1883 – MIKE MURPHY FINDS FIRST WYOMING OIL AT DALLAS DOME NEAR LANDER
Oil and gas development in Wyoming predates the state itself.
As far back as the early 19th century explorers in what is now Wyoming reported evidence of oil. In 1832, when fur trader Capt. Bonneville traveled to the Wind River Valley, he found oil springs southeast of present Lander near Dallas Dome, where the state’s first oil well would be drilled five decades later.
For centuries, native people seined off the oil, using the greasy residues for war paint, decoration on hides and teepees, horse and human liniments and other medications.
The first recorded oil sale in Wyoming occurred along the Oregon Trail when, in 1863, enterprising entrepreneurs sold oil as a lubricant to wagon-train travelers. The oil came from Oil Mountain Springs some 20 miles west of present-day Casper.
In 1866, John C. Fiere, an employee of Fort Bridger Sutler William A. Carter, reported to his boss that he had found oil nearby. He had experience in the Pennsylvania oil fields and offered to develop the oil spring commercially. In the following years, the spring produced 150 barrels of oil. The entire amount was sold to the Union Pacific Railroad.
Tales of a Wyoming “tar spring” would inspire a Pennsylvania-born Irishman Mike Murphy. In 1883, Murphy and his brother Frank bought an oil lease from Dr. George B. Graff – on the very site of Capt. Bonneville’s “great tar spring.” The Murphy brothers drilled for oil at Dallas Dome and found it at 300 feet in what would become known as the Chugwater formation. The Dallas field located in Fremont County lies about 10 miles southeast of Lander. Dallas dome is a long asymmetric fold in the southwestern part of the Wind River Basin.
The historic well’s oil was sold to the Union Pacific to lubricate railcar axles. News spread quickly and inspired others to stake their own “placer” mineral claims on promising sites.
In 1890, Philip Shannon, a Civil War veteran and successful Pennsylvania oil businessman visited the area in 1884. After exploring oil seeps outside of Casper, Shannon chose to drill for oil on the northeast side of the Salt Creek activity, and with a small group of investors, began shipping equipment from Pennsylvania to the new Casper railroad station, still a 50 mile wagon haul from the proposed site.
In August 1890, just one month after Wyoming became the 44th state, Shannon brought in his first well. Even unrefined, the new state’s oil proved to be an excellent lubricant. The producing zone will become known as the Shannon sandstone. The Wyoming Derrick, Casper’s newspaper, enthusiastically announced, “Wyoming will become the greatest and wealthiest mineral producing state in the Union.”
Within 20 months, Shannon and his associates had two producing wells, one dry hole, and a fourth well underway. In the 1890s, significant oil strikes were made in northern Natrona County.
To expand their markets, Shannon and his Pennsylvania investors began building a refinery in Casper in 1894. Wyoming’s population had grown to over 62,000. Within a year, the new refinery was able to produce 100 barrels a day of 15 different grades of lubricant, from light cylinder oil to heavy grease.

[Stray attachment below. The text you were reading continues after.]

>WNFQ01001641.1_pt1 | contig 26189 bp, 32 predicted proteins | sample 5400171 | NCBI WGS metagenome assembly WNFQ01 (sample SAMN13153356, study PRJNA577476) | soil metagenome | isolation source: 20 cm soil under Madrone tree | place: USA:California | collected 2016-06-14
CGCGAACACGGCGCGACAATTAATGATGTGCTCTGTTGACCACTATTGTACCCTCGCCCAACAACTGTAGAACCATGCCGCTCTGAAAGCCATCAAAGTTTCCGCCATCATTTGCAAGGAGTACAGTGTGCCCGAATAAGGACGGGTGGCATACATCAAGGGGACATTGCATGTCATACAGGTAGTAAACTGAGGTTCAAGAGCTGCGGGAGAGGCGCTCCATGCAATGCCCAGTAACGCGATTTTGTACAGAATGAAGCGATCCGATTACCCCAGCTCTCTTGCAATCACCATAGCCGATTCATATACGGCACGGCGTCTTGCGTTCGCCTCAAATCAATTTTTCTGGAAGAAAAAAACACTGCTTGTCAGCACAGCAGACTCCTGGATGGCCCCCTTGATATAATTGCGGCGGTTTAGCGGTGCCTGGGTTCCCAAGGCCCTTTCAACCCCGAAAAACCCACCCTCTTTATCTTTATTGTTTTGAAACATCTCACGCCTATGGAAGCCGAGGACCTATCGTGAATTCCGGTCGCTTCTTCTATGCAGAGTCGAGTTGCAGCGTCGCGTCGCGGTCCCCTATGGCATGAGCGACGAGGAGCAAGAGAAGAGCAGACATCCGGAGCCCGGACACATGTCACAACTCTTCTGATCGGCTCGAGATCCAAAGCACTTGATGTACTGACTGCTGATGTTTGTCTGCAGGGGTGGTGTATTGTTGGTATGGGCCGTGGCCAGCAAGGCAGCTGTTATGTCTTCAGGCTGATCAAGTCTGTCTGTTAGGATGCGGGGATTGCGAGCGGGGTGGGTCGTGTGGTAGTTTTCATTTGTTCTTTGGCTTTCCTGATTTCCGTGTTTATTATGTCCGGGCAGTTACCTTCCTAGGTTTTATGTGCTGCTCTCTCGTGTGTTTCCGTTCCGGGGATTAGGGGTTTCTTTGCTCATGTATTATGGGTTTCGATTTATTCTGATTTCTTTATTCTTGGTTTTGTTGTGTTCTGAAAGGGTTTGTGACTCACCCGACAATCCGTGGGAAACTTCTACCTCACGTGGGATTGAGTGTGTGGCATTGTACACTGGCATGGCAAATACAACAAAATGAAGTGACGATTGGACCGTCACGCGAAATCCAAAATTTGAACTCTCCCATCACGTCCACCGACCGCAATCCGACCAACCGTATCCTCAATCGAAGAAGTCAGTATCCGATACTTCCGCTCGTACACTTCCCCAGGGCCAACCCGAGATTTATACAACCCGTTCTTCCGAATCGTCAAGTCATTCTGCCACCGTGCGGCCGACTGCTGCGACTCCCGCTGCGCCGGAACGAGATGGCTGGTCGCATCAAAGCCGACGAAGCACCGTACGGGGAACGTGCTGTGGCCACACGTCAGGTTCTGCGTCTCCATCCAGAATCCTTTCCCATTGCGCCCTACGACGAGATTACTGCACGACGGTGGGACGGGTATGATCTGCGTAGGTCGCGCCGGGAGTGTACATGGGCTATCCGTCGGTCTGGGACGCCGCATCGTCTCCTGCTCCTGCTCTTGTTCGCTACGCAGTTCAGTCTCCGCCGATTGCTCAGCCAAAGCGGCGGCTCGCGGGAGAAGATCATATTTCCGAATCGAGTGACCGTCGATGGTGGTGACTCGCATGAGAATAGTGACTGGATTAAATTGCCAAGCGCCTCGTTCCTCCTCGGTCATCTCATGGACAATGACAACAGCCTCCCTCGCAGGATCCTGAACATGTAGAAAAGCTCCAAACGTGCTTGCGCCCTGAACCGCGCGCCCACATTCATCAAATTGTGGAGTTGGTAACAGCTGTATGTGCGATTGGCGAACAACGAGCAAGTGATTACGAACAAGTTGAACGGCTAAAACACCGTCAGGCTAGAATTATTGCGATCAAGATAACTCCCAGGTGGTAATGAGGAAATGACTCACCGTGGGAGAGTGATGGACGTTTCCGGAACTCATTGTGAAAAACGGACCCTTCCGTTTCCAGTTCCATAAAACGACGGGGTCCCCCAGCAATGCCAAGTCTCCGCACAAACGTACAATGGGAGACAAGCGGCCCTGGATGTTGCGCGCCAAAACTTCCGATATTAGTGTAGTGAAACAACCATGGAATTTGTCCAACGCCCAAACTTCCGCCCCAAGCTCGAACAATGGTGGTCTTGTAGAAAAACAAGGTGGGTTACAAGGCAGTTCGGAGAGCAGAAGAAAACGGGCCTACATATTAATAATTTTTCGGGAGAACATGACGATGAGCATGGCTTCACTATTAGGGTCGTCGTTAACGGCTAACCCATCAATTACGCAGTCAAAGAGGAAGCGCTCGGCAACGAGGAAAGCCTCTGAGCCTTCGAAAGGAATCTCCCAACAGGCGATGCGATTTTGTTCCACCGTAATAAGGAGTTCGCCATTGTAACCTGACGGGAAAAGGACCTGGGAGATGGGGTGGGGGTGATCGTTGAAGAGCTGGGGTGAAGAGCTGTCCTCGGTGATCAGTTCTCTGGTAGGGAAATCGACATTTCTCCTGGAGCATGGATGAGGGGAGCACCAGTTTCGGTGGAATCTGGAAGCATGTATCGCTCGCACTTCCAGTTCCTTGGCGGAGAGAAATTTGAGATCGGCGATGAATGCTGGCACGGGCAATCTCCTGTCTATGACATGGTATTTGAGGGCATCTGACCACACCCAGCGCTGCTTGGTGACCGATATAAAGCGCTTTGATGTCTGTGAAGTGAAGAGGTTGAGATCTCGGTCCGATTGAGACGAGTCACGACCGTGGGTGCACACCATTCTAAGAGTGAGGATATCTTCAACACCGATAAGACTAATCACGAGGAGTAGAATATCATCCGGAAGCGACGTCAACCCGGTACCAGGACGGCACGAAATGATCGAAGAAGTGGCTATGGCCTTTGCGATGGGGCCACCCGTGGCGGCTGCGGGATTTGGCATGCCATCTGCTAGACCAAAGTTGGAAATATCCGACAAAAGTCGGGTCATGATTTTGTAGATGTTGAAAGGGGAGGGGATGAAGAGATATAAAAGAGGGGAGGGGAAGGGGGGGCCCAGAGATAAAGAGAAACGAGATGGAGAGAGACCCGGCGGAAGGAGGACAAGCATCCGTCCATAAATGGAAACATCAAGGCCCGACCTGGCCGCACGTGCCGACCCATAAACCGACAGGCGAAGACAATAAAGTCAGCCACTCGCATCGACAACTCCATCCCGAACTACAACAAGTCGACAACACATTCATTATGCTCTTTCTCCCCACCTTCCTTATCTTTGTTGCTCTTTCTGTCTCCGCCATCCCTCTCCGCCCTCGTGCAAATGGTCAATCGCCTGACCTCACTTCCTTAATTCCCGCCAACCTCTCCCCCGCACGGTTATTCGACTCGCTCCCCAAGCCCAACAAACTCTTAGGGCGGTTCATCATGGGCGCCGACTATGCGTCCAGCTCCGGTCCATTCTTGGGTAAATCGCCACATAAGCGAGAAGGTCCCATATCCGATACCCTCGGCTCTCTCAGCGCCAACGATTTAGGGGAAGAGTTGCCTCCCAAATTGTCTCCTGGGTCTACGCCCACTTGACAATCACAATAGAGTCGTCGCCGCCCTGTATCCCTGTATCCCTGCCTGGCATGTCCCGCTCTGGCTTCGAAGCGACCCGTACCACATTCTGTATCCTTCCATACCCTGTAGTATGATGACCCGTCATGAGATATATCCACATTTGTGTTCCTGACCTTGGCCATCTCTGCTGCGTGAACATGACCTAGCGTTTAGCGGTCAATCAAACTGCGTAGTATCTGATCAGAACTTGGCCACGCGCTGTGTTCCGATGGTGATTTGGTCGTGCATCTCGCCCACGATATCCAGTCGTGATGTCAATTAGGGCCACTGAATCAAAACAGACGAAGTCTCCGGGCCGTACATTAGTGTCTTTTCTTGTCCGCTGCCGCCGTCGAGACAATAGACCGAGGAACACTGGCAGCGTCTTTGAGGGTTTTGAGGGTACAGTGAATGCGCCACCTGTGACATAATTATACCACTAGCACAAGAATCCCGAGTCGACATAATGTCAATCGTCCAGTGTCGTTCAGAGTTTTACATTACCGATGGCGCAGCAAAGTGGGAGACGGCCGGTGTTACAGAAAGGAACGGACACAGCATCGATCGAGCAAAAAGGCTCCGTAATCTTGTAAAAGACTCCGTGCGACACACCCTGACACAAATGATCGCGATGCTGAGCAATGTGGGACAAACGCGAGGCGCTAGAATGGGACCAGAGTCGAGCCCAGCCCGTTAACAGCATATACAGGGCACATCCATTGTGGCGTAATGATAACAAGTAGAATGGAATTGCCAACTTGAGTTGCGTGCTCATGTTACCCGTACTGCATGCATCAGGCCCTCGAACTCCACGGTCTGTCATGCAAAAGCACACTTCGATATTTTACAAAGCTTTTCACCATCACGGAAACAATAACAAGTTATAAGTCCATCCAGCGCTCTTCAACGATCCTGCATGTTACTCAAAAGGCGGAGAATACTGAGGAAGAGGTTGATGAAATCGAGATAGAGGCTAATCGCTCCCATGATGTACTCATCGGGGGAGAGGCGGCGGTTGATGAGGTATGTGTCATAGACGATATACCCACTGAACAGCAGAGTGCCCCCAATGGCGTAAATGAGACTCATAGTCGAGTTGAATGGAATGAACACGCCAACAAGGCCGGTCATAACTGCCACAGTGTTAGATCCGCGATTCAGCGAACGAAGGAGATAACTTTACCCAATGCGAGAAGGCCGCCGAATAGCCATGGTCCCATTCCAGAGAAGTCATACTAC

Despite a growing population (1900 census counted 92,531) and improved railroad access, transportation costs meant that Wyoming oil could not successfully compete for the distant eastern markets. The Casper refinery was closed by October 1904.
Wyoming’s first real oil boom would have to wait until the Dutch-owned Petroleum Maatschappij Salt Creek Company’s well erupted on October 23, 1908, bringing a new flood of entrepreneurs and investors.
By 1930, about one-fifth of all oil produced in the United States came from Salt Creek. More than 4,000 petroleum wells have since been drilled in the ten producing zones of the 22,000-acre field. In 2007 alone, Salt Creek produced almost three million barrels of oil.
Development of the Lost Soldier Field in northeastern Sweetwater County in the late 1940s resulted in yet another oil boom. By the 1960s, many major oil companies had offices in Casper.
By 1978, Wyoming had 12 operating refineries employing 1,900 people and capable of processing 188,630 barrels of crude per day—about half of the state’s total daily crude production. Wyoming produced 102.1 million barrels of crude oil in 2019, up from 87.9 million barrels in 2018. The state also produced more than 1.6 billion Mcf of natural gas.
Although the fields in Wyoming, for the most part, are aging, oil production remains important to the state’s economy as it enters the second decade of the 21st century. However, oil is no longer the primary energy mineral produced here.
Coal-bed methane—methane gas trapped in underground coal seams and once considered a waste product until cost-efficient means of recovery and distribution were developed in the 1980s—has caused an economic boom in several areas of Wyoming, including Sublette County in the southwest and the Powder River Basin in the northeast.
Natural gas production boomed in the 1990s and 2000s in Sublette County’s Jonah Field and Pinedale Anticline and an even larger development is now proposed for gas fields in northeastern Fremont County near Lost Cabin and Lysite.
But even with the new value in natural gas and coal-bed methane, coal remains king just as it was in Wyoming in the 19th century before the invention of the automobile and diesel locomotive. Since the late 1980s, Wyoming has led the nation in coal production.
(Source: AAPG/midwest.gov/Wyoming State Geological Survey/WyoHistory/AOGHS – Image: A string team hauling oilfield equipment heads out for Salt Creek from the Midwest Refinery in Casper, ca. 1912./Casper College Western History Center)
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